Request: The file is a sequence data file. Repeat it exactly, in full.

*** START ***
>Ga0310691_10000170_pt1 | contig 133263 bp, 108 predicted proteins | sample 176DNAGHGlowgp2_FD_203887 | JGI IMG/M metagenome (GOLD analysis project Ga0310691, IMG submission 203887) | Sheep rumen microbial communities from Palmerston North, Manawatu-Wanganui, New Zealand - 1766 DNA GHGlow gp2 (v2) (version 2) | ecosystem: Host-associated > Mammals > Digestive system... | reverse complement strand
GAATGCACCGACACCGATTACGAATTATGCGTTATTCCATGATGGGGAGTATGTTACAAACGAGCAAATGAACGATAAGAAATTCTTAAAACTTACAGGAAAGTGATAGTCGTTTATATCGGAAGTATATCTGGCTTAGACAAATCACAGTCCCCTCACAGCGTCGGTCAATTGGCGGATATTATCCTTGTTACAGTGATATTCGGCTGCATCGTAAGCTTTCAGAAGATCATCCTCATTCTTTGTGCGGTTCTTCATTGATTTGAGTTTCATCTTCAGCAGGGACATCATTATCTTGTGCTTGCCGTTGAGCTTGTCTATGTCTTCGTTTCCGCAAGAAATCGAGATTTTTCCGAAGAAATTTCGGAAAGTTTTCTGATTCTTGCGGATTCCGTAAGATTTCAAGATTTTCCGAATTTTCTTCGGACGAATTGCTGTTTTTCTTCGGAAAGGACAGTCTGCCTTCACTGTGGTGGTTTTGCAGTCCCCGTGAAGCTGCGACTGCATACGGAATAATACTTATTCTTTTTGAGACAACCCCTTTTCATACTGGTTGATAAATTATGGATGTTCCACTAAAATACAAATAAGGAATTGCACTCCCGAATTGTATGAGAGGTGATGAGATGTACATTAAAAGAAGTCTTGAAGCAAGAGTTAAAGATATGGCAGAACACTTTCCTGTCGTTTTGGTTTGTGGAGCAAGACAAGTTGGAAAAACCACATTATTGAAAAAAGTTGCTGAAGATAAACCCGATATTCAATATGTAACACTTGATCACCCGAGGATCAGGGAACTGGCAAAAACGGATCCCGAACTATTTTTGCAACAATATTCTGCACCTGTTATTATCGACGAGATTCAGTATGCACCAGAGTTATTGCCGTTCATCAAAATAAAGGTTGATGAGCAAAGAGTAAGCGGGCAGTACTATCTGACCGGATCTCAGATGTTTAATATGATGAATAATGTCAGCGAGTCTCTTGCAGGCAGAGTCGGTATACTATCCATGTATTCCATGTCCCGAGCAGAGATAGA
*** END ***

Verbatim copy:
>Ga0310691_10000170_pt1 | contig 133263 bp, 108 predicted proteins | sample 176DNAGHGlowgp2_FD_203887 | JGI IMG/M metagenome (GOLD analysis project Ga0310691, IMG submission 203887) | Sheep rumen microbial communities from Palmerston North, Manawatu-Wanganui, New Zealand - 1766 DNA GHGlow gp2 (v2) (version 2) | ecosystem: Host-associated > Mammals > Digestive system... | reverse complement strand
GAATGCACCGACACCGATTACGAATTATGCGTTATTCCATGATGGGGAGTATGTTACAAACGAGCAAATGAACGATAAGAAATTCTTAAAACTTACAGGAAAGTGATAGTCGTTTATATCGGAAGTATATCTGGCTTAGACAAATCACAGTCCCCTCACAGCGTCGGTCAATTGGCGGATATTATCCTTGTTACAGTGATATTCGGCTGCATCGTAAGCTTTCAGAAGATCATCCTCATTCTTTGTGCGGTTCTTCATTGATTTGAGTTTCATCTTCAGCAGGGACATCATTATCTTGTGCTTGCCGTTGAGCTTGTCTATGTCTTCGTTTCCGCAAGAAATCGAGATTTTTCCGAAGAAATTTCGGAAAGTTTTCTGATTCTTGCGGATTCCGTAAGATTTCAAGATTTTCCGAATTTTCTTCGGACGAATTGCTGTTTTTCTTCGGAAAGGACAGTCTGCCTTCACTGTGGTGGTTTTGCAGTCCCCGTGAAGCTGCGACTGCATACGGAATAATACTTATTCTTTTTGAGACAACCCCTTTTCATACTGGTTGATAAATTATGGATGTTCCACTAAAATACAAATAAGGAATTGCACTCCCGAATTGTATGAGAGGTGATGAGATGTACATTAAAAGAAGTCTTGAAGCAAGAGTTAAAGATATGGCAGAACACTTTCCTGTCGTTTTGGTTTGTGGAGCAAGACAAGTTGGAAAAACCACATTATTGAAAAAAGTTGCTGAAGATAAACCCGATATTCAATATGTAACACTTGATCACCCGAGGATCAGGGAACTGGCAAAAACGGATCCCGAACTATTTTTGCAACAATATTCTGCACCTGTTATTATCGACGAGATTCAGTATGCACCAGAGTTATTGCCGTTCATCAAAATAAAGGTTGATGAGCAAAGAGTAAGCGGGCAGTACTATCTGACCGGATCTCAGATGTTTAATATGATGAATAATGTCAGCGAGTCTCTTGCAGGCAGAGTCGGTATACTATCCATGTATTCCATGTCCCGAGCAGAGATAGA